Advanced Preflight After Maintenance

Data Show Increased Risk For Accidents Following Maintenance 

by FAAST safety team

The General Aviation Joint Steering Committee (GAJSC) and the National Transportation Safety Board (NTSB) have determined that a significant number of general aviation fatalities could be avoided if pilots were to conduct more thorough preflight inspections of aircraft that have just been returned to service. Enhancing your relationship with both your aircraft’s history and your mechanic are both critical components of an advanced preflight.

Advanced preflight is a program that helps you become more aware of all the safety-related data on your aircraft, and focuses on a detailed approach to your preflight inspection, based on your aircraft’s maintenance history. It is a valuable tool whether you own, rent, or borrow an aircraft.

Get to Know Your Mechanic

Since most owners do not conduct their own maintenance, good communication skills and constant contact with the maintenance shop is a must! Maintenance and inspection of an aircraft is a team effort, but ultimately the PIC is responsible for determining whether the aircraft is in a condition for safe flight (14 CFR 91.7) and for ensuring the aircraft has been approved for return to service (14 CFR

91.405). Your mechanic must have the integrity to properly inspect and repair the aircraft, and you must take the time to do a thorough preflight inspection with your mechanic to indicate what work was accomplished and what work will need to be done before the next inspection. 

This communication is essential to the safe operation  of your aircraft.

You need to understand how your mechanic thinks, how thorough they are, and how knowledgeable they are on your type of aircraft. Ask other owners about the mechanic or shop you intend to use.

Have a good sit-down with your mechanic to discuss all the issues that were found during any inspection or repair, especially major repairs or alterations. The mechanic should properly document all maintenance and operational checks performed, any maintenance required, and any items that may need to be monitored prior to the next scheduled inspection. The maintenance shop should inform you of any repairs, and what to watch for on the first flight, but do not just accept that the work was done. Ask the questions: What was touched, repaired, or replaced, and what was accomplished?

Make sure that any discrepancies you discuss with the shop are clear and concise. It’s a good idea to use a discrepancy sheet that is easy to understand. It will help explain the concern to the mechanic, and in turn, help you to understand any corrective action taken by the mechanic. However, you should always ask. If you don’t understand, ask until you do!

Remember, an open dialogue with your mechanic or maintenance shop will get you in the habit of pointing out items that you’re unsure of, and it will help you learn a lot more about your aircraft.

Get to Know Your Aircraft

How many of you are involved in the maintenance, or scheduling of maintenance, on the aircraft you fly? Annual or 100-hour inspections require opening up the entire aircraft, as can major repairs and alterations. It is highly recommended that you participate in, or watch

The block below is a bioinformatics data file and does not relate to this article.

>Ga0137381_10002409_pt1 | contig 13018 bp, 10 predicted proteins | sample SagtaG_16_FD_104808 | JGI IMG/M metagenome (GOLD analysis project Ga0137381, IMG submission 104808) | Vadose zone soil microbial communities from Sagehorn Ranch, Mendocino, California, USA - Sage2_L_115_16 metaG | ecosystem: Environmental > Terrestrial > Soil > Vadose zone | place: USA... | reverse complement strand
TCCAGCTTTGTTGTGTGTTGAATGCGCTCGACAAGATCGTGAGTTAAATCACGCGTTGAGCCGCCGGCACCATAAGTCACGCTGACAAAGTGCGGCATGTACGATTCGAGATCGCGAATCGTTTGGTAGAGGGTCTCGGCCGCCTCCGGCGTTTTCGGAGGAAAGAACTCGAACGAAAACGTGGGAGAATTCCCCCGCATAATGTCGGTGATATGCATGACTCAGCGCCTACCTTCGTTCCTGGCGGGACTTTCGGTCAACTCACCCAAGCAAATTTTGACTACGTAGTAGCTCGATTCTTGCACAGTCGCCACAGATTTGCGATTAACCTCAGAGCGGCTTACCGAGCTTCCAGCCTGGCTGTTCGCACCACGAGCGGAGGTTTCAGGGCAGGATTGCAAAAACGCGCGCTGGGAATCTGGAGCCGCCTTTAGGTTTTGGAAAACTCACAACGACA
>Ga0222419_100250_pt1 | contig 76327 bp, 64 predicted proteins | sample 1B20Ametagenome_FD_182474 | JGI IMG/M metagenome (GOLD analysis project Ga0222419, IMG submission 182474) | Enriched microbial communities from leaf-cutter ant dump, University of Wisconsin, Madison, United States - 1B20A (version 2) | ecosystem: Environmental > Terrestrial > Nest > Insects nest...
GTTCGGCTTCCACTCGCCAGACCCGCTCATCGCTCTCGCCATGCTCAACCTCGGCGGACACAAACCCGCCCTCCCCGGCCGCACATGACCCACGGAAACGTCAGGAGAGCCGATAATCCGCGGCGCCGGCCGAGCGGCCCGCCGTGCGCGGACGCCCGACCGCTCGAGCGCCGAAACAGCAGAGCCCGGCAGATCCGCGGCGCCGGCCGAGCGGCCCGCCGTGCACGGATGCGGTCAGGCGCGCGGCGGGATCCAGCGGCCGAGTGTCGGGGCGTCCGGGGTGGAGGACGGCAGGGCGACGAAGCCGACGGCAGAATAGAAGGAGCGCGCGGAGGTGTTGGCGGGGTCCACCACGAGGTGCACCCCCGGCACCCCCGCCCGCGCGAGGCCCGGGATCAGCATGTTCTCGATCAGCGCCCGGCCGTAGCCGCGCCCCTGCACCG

your mechanic perform, one of these inspections. It’s a great way to learn about your aircraft’s systems, components, and any areas prone to failure or weakness. It’s also important to know your aircraft’s maintenance history. Perform a records review including logbooks and records, maintenance manuals, ADs, manufacturer’s service letters, bulletins, and any repair and alterations history. You can ask your mechanic, a type club, or your local FAASTeam representative for help. You can also request a copy of your aircraft’s records at

Know Before You Go

Did you know that Airworthiness Directives (ADs) are one of the most common items in non-compliance after maintenance? ADs have a way of slipping by owners and pilots because they may not have been due at the time of the annual or 100-hour inspections. For example, be sure to note ADs on Emergency Locator Transmitters (ELTs) and ELT battery expiration dates as these are frequently missed. Your mechanic should provide you with a list of inspection items that will come due before the next required inspection; however, overdue ADs are your responsibility as the owner/operator.

You can always ask your mechanic to give you a “Status Sheet” on your aircraft, or help him/her build one for you. Include everything about your aircraft to verify inspections, next inspection due, Airworthiness Directives (ADs), next AD or next couple of ADs due, next weight and balance due, items requiring maintenance on condition, and life limited parts due. 

If you rent/borrow, check the aircraft status boards/squawk sheets, make sure maintenance work has been documented in the logbook, and check that the aircraft has been returned to service. Take your time looking the aircraft over, and carefully follow your preflight checklist.

Common Issues to Look For

Before your first flight after maintenance, ask what to look out and watch for during the first flight. Your mechanic will know what needs to be watched right after an inspection or maintenance. Verify inspection covers are secured, and check for correct and unimpeded flight control surface deflections. Ask what was removed and/or disconnected to facilitate the work performed. For example:

  • Upholstery, seats, tracks, floors, emergency exits
  • Interior and exterior access panels especially in hard-to-see places of the aircraft
  • Yokes, control cables, linkages and surfaces
  • Equipment and appliances, wires and connectors
  • Hydraulic, vacuum, brake, pitot, static and fuel lines